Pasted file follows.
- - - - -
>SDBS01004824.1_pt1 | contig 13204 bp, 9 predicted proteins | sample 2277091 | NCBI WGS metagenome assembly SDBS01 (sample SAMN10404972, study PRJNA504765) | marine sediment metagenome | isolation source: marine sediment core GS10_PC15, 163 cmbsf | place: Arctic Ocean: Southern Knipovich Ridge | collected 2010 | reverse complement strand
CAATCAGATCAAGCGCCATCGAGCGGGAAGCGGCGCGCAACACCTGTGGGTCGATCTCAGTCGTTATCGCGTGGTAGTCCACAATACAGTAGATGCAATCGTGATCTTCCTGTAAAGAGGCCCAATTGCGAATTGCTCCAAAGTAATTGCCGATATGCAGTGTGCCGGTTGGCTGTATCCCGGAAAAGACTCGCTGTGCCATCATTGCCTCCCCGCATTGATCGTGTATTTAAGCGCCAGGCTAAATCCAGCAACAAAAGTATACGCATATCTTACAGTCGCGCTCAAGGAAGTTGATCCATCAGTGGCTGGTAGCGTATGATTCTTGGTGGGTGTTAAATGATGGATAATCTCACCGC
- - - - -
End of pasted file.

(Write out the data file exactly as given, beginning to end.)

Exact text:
>SDBS01004824.1_pt1 | contig 13204 bp, 9 predicted proteins | sample 2277091 | NCBI WGS metagenome assembly SDBS01 (sample SAMN10404972, study PRJNA504765) | marine sediment metagenome | isolation source: marine sediment core GS10_PC15, 163 cmbsf | place: Arctic Ocean: Southern Knipovich Ridge | collected 2010 | reverse complement strand
CAATCAGATCAAGCGCCATCGAGCGGGAAGCGGCGCGCAACACCTGTGGGTCGATCTCAGTCGTTATCGCGTGGTAGTCCACAATACAGTAGATGCAATCGTGATCTTCCTGTAAAGAGGCCCAATTGCGAATTGCTCCAAAGTAATTGCCGATATGCAGTGTGCCGGTTGGCTGTATCCCGGAAAAGACTCGCTGTGCCATCATTGCCTCCCCGCATTGATCGTGTATTTAAGCGCCAGGCTAAATCCAGCAACAAAAGTATACGCATATCTTACAGTCGCGCTCAAGGAAGTTGATCCATCAGTGGCTGGTAGCGTATGATTCTTGGTGGGTGTTAAATGATGGATAATCTCACCGC